hiking trails in orange county

While there are several “Best Kept Secrets” to residing in Orange County, one of them is certainly right here in Costa Mesa: Our hiking. Whether you want to train for a WILD journey (movie OR book), get your jog in or simply want to get outdoors with the family, Costa Mesa and the surrounding areas are loaded with some hikes and trails ideal for any level. Read on to discover just another reason why we love living in Orange County!

Talbert Regional Park

Talbert Regional Park runs North and South of Victoria Street Pacific Avenue and the Santa Ana River. North Talbert consists of 91.5 acres while South Talbert is approximately 88.5 acres. Granted, there are various trails and activities to enjoy at Talbert. Divided into 6 separate plant groups, identified as “zones” and based upon the progression of plant groups and changing conditions found along the Santa Ana River. From the “Coastal Strand” which has some simple, easy slopes and dunes, it’s a habitat largely destroyed by the advance of civilization in the area, while the “Native Grassland” zone is the largest zone in Talbert and has wildlife habitat opportunities.

Canyon Community Park

While Talbert is more of an Urban Hike, check out Canyon Community Park if you feel like unplugging and getting a bit further into nature and that “wilderness” vibe. Their two popular loops, the “Pond Loop” and the “Canyon Loop”, done together, this stroll would be about a mile and is ideal for dog owners, joggers or a walk with the family.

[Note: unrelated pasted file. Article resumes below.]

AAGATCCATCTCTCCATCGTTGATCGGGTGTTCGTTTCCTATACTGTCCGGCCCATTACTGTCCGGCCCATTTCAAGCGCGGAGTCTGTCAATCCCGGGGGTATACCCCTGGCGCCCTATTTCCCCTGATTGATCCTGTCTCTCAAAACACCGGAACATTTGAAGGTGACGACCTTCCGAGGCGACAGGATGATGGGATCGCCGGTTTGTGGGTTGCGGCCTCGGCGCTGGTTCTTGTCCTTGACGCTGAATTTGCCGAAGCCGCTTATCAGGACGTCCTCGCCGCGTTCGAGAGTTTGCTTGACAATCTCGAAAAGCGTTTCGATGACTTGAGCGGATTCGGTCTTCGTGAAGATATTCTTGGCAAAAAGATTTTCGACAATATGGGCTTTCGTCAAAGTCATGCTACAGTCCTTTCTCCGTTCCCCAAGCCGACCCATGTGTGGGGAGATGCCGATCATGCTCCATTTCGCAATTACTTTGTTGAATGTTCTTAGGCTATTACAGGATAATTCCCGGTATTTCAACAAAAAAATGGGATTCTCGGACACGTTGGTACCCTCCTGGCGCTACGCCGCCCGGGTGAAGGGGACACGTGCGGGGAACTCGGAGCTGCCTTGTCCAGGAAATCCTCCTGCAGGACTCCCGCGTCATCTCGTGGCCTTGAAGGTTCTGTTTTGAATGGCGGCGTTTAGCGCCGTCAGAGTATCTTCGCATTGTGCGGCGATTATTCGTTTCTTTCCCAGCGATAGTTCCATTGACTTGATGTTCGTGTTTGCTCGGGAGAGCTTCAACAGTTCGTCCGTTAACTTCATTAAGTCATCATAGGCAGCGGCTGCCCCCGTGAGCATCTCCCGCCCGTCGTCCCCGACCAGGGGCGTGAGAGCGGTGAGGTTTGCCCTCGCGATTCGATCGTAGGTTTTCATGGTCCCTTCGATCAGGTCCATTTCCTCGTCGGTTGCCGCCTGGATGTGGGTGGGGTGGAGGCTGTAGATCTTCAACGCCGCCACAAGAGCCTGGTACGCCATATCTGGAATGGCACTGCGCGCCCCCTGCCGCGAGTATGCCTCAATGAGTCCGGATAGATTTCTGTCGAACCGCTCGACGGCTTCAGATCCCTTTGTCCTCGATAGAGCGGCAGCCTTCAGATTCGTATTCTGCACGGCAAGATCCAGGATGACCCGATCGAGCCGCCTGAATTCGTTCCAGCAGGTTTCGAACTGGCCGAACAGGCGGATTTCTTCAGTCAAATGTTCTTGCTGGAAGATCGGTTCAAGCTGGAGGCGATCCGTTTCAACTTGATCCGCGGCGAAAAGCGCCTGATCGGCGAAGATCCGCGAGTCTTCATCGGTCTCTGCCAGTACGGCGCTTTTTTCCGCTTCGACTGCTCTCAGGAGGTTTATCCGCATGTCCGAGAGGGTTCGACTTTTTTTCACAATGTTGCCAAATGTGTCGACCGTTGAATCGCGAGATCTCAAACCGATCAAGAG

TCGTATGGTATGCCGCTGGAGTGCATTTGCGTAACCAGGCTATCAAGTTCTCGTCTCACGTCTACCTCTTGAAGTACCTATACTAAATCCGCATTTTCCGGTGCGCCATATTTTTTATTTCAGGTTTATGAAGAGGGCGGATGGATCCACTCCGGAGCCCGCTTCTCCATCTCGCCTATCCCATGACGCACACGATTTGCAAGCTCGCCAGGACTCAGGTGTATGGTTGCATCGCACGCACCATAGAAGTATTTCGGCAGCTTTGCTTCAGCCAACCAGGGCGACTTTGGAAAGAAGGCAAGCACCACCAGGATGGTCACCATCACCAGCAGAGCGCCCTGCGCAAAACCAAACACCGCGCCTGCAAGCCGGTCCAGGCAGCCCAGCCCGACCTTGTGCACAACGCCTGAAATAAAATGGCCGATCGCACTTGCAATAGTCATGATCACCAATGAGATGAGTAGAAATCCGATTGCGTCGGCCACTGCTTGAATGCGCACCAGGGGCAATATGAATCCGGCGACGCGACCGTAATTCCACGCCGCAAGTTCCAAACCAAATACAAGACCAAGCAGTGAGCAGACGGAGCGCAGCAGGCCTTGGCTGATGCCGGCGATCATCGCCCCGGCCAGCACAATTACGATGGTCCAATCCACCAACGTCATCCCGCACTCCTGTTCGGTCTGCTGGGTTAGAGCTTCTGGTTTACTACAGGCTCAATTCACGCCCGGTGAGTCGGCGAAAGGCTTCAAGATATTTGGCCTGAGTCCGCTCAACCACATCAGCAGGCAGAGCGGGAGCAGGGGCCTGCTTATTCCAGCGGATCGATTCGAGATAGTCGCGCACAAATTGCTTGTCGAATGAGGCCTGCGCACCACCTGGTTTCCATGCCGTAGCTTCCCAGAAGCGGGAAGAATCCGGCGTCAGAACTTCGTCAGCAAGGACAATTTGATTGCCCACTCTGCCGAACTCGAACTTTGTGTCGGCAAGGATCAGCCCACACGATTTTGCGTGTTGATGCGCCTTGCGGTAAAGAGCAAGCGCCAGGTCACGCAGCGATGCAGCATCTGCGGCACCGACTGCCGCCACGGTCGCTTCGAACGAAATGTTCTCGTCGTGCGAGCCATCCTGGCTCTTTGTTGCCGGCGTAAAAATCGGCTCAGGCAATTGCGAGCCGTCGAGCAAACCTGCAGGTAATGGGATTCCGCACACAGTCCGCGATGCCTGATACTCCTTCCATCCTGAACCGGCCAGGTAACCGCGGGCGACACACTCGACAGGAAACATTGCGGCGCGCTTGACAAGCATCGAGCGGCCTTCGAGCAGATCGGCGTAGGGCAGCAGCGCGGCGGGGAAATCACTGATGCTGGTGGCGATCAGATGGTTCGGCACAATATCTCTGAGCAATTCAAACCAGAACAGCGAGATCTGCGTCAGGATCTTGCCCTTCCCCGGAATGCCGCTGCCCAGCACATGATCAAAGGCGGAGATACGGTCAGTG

Upper Newport Bay Preserve

Renowned for some of the best wildlife viewings in Orange County, Upper Newport is a mecca for joggers, hikers, birders, educators and horseback riders. From their website:

“During winter migration up to 35,000 birds may be using the Bay at one time. It is home to six rare or endangered species: Light Footed Clapper Rail, Brown Pelican, Belding’s Savannah Sparrow, Black Rail, Peregrine Falcon and California Least Tern. The Bay is home to one endangered plant species – Saltmarsh Bird’s Beak. Considered a “critical estuary” habitat – Upper Newport Bay is one of the most pristine remaining estuaries in Southern California.”

Turtle Rock Trail

Another “in the know” spot for locals (as there’s great city views and Disneyland fireworks sightings), Turtle Rock has about 4 miles total of trails and easy to intermediate hikes. A favorite for families with little hikers.

Trabuco Canyon Trail

If you feel like a little venture (about 30 minutes), take a drive over to Trabuco. Another perfect location if you feel like getting away from it all, Trabuco is a secluded escape off the 241, and inland of Mission Viejo. Over 12 miles of land to be explored, various trails make it easy to decide how far you want to go. Great for adventurous and energetic dogs, too!

So, while some may think beach and great shopping in Orange County, don’t forget to add The Great Outdoors, too! Also make sure to follow us on Facebook and Instagram for local happenings and neighborhood tips.